During the the most recent COVID shutdown, I started playing around with some of the mastering software that’s out there. For those of you that don’t speak audio geek, mastering is the final tweak of a recording that gives it that nice sheen. Previously the domain of mystical audio wizards, mastering is now a one-button (mostly) software plug-in. So I tried it on a couple of recordings from my old bands. And, gosh darn, it did make the tunes sound even better.
Then I got inspired and made a video to go along with this particular tune – Back to the Sun. Seemed relevant to our world’s current troubles. Hope we all can get back to the sun soon.
You can also listen to just the audio below or download the files for your digital collection.
I can feel my heart pounding And the engines open wide As we fly out of darkness And across the great divide Back to the Sun, Back to the Sun we go When I see you at the station I will kiss you at the gate I will hold you in the morning In a long cold, sweet embrace Back to the Sun, Back to the Sun we go We are dancing over mountains We are floating on the rain We are drifting in the slipstream Out of loneliness and pain Back to the Sun, Back to the Sun we go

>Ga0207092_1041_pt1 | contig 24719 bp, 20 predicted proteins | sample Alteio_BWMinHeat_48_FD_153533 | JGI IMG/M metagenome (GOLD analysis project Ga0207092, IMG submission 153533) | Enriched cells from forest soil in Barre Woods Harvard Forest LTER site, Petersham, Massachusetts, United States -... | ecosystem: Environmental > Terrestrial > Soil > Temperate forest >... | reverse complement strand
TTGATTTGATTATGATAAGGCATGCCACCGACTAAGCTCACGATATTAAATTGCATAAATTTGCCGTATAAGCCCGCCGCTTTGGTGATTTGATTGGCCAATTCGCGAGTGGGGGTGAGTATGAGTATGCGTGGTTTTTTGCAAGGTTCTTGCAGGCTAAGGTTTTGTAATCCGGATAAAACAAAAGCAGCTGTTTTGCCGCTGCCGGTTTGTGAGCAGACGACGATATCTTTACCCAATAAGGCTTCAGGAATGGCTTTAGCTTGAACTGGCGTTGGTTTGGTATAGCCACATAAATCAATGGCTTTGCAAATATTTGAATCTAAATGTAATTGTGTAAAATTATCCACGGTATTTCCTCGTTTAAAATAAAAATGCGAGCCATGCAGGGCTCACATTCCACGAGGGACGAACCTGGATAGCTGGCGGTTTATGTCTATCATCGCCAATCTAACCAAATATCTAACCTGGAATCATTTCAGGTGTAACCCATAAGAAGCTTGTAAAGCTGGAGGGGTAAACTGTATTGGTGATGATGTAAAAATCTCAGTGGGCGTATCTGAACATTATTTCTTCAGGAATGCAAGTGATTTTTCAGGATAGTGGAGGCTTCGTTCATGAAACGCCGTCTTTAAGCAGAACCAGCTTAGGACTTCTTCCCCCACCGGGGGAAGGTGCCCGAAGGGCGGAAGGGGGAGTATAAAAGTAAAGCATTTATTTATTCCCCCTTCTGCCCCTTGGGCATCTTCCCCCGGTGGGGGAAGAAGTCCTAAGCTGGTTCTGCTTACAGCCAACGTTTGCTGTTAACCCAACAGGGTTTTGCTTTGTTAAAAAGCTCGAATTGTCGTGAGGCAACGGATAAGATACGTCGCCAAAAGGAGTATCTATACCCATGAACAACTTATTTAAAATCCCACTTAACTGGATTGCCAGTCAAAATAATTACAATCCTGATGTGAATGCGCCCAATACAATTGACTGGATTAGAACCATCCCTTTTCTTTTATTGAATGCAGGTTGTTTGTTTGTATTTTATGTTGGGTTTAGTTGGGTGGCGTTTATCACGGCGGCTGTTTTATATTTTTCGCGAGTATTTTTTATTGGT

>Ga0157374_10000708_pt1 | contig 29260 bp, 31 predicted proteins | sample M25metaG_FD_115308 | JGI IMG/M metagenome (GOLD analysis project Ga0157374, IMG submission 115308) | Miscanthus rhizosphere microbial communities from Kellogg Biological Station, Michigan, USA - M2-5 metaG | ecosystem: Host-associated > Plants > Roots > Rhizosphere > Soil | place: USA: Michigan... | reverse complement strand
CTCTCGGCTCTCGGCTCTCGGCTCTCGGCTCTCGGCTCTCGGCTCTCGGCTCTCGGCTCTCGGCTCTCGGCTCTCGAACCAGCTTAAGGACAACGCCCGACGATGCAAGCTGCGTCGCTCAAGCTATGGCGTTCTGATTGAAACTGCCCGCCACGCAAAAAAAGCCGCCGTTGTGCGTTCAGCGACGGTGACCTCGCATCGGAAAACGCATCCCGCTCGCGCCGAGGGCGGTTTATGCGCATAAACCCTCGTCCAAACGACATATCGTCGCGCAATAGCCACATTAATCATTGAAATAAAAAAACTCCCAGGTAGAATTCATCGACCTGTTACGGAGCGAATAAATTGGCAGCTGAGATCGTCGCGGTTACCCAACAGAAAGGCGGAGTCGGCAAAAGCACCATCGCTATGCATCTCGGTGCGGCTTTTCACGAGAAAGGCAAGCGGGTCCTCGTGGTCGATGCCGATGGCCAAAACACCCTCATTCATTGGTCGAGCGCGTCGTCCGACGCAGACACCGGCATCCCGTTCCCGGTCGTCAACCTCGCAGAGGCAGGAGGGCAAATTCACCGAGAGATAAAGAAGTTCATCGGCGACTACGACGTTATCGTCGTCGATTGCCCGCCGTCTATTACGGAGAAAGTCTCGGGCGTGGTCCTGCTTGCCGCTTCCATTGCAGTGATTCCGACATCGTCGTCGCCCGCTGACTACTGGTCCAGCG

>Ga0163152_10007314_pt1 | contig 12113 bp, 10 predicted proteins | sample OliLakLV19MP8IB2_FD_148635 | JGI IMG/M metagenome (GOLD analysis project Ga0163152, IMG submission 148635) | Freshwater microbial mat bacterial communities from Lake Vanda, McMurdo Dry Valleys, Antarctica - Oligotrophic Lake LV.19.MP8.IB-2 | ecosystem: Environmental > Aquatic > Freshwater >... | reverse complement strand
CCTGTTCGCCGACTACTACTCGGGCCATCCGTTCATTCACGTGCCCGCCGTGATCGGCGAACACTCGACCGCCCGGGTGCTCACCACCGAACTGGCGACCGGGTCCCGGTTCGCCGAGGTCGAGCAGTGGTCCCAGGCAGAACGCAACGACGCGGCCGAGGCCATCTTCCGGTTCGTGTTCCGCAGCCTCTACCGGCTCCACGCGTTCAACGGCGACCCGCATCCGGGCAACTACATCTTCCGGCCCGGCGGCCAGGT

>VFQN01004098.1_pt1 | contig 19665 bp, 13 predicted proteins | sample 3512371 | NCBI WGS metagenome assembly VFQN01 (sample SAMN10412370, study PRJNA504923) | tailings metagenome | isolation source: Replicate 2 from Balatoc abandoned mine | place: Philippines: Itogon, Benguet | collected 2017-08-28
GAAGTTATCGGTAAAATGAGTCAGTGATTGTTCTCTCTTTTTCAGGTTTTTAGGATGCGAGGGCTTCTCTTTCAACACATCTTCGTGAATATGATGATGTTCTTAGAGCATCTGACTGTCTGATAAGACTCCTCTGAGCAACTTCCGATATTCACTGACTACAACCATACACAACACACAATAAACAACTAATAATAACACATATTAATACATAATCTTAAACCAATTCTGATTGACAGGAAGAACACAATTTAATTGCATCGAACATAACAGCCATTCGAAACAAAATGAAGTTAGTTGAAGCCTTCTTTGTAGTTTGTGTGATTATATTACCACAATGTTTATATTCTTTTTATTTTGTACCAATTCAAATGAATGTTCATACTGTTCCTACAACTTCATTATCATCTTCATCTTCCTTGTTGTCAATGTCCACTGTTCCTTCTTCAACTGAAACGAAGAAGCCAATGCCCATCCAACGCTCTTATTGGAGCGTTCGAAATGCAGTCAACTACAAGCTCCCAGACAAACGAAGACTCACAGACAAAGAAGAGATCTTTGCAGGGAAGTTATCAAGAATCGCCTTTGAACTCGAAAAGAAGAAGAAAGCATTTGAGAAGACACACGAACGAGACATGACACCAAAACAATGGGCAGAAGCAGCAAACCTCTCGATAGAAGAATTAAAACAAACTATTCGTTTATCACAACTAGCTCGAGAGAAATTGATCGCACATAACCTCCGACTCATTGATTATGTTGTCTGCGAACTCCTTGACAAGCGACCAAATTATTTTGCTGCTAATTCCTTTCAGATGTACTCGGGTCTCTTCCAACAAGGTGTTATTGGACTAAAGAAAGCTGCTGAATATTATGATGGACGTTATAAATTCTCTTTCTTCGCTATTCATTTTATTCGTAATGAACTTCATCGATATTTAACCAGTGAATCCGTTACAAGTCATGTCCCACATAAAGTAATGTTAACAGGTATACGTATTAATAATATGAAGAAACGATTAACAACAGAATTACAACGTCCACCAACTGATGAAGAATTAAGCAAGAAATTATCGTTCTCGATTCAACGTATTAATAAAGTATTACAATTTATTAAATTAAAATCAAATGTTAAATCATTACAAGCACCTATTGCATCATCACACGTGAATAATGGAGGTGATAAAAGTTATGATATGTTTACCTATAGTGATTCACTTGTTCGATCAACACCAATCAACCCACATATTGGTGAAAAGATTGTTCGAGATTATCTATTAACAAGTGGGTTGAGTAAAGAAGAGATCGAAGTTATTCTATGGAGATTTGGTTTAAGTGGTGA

If you happened to be in San Diego on May 14, 1955, you might have felt the earth move. It wasn’t an earthquake however. It was the residual shockwave from the U.S. Navy’s underwater atomic bomb test, officially known as Operation Wigwam. The test took place in the Pacific Ocean 500 miles west/southwest of our fair city.
The location was selected by scientists from the Scripps Institute of Oceanography, who identified an area that would have the least affect on shipping channels and fisheries, a “biological desert far from seat lanes”. The test was designed to assess the lethal range of underwater nuclear explosions on submarines. You can see the Navy’s official film report below (skip to the 21-minute mark if you just want to watch stuff blow up).
Oceanography was a relatively new science at the time and Scripps Institute began its rise to prominence in the field shortly after the Second World War. Some of the earliest experiments confirming the possibility of global climate change were conducted at the institute in the 1950s (and continue to this day). I’m including the institute and two of its employees (one real, one fictional) in my work-in-progress historical novel, set in the 1950s. Fascinating stuff.